Re: Breaking system configuration in stable kernels

From: Bill Davidsen (
Date: Tue Oct 09 2001 - 13:55:41 EST

On Mon, 8 Oct 2001, Chris Siebenmann wrote:

> You write:
> | I've beaten this dead horse before, but Linux will not look to
> | management like a viable candidate for default o/s until whoever releases
> | new versions of *stable* kernel series with cosmetic changes which break
> | existing systems running earlier releases of the same stable kernel
> | series.
> [...]
> | I love getting problems like this on my vacation, [...]
> Although I sympathise, I have to ask: why are you rolling new kernels
> (or new anythings) onto production servers without testing and a
> reversion plan? In years of experience with all sorts of vendors as well
> as Linux, I have yet to see *anyone* be reliable about this (the worst
> offender I've ever had to deal with was SGI, who would release 'urgent'
> kernel patches with crash bugs).

I certainly had a reversion plan and backups, but I don't have in-house
hardware duplicating every client configuration. But there's only so much
testing you can do before you put user load on the machine. Also, existing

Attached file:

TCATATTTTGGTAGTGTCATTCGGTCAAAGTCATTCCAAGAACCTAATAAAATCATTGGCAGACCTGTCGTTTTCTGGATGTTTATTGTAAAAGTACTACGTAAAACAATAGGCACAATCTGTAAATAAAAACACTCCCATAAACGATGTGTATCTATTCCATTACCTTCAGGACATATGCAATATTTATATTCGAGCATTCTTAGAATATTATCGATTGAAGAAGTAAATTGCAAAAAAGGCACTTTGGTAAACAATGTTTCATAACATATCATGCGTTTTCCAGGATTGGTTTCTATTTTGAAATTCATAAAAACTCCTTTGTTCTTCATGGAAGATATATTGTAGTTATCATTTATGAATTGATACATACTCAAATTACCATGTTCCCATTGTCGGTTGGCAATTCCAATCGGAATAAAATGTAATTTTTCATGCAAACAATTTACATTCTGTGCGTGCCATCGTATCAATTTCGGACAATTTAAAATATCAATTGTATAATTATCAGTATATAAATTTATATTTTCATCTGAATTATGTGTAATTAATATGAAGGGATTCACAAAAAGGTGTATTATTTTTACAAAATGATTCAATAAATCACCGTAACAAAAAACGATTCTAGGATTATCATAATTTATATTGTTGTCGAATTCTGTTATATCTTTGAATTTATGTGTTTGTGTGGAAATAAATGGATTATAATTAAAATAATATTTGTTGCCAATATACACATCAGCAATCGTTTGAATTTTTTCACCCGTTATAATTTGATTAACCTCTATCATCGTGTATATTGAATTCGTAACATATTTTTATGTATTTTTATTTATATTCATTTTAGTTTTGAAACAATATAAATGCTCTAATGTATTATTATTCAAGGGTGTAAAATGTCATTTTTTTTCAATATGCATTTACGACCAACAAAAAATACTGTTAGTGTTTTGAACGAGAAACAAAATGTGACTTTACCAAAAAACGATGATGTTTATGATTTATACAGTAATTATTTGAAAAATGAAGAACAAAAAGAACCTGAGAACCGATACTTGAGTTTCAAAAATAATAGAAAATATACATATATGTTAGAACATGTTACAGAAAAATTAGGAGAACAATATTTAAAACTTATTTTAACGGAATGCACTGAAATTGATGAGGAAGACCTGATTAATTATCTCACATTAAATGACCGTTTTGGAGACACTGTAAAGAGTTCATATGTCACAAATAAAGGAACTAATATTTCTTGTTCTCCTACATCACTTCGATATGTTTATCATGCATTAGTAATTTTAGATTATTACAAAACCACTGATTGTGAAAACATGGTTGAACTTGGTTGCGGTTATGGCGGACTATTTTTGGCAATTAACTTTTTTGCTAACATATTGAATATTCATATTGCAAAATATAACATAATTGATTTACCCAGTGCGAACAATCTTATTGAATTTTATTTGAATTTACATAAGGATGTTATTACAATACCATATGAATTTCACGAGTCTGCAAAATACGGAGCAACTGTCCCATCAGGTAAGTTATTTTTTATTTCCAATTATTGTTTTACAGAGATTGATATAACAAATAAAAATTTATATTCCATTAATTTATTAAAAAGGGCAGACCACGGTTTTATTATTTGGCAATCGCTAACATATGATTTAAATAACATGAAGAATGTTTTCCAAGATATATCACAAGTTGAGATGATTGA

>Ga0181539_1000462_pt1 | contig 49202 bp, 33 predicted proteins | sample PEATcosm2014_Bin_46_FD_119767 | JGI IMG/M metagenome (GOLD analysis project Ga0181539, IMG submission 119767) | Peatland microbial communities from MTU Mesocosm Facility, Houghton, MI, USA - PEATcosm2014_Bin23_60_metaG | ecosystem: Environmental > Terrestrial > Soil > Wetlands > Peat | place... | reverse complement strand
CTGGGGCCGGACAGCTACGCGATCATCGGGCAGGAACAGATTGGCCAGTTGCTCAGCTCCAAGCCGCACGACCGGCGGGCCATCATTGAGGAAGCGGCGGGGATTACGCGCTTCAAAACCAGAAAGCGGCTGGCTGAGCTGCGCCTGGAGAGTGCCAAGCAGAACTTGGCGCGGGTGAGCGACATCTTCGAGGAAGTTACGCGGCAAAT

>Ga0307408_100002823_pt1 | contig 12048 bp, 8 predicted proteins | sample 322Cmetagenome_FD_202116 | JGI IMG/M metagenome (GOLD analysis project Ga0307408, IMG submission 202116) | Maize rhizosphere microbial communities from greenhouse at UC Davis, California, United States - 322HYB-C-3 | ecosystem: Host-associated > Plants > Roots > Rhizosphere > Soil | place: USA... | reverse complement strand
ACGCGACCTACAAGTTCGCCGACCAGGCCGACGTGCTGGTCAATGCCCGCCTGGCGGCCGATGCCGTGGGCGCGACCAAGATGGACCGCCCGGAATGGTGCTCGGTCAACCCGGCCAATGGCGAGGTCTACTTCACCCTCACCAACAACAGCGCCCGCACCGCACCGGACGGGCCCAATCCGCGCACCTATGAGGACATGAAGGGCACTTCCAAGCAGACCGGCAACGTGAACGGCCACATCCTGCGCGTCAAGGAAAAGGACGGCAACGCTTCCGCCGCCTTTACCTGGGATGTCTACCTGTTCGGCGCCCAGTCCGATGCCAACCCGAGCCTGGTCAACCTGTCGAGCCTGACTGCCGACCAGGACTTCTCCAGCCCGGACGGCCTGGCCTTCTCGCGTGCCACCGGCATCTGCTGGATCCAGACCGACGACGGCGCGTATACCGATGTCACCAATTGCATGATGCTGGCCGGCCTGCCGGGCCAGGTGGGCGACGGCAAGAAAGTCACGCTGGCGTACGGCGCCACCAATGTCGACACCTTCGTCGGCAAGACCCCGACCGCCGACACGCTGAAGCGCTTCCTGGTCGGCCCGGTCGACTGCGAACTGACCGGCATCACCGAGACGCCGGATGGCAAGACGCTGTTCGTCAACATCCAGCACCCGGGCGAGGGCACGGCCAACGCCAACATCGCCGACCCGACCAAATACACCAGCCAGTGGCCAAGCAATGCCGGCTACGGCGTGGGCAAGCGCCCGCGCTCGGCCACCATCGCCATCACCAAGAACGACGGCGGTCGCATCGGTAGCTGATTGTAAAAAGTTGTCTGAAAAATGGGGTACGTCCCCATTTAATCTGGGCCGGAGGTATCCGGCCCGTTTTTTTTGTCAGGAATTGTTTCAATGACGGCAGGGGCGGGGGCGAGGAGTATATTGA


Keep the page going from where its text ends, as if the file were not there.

machines doesn't mean irreplacable mission critical machines, I don't
upgrade unless I have a reason, and piss-poor VM performance certainly is
a reason.
> I strive to never put anything on our servers that I have not tested
> on an expendable machine that is configured as closely as possible to
> the server. And I also try not to be anywhere near the leading edge
> on production servers, unless there is some strong benefit to it.
> The only time I roll something out 'right now stat!' is when it is
> an urgent security fix.

I don't have that luxury. I can't afford to have a copy of most machines,
and after load and stability testing I have to try on production machines.
None of which addresses the issue that parameter name changes buy nothing
functional, and can cause serious problems. If the module in question was
needed for boot and in the initrd file the system wouldn't boot at all and
there would be little to tell why.

I'd like Linux to be more widely used, and things like this are not
invisible to the people who choose standards.

bill davidsen <>
  CTO, TMR Associates, Inc
Doing interesting things with little computers since 1979.

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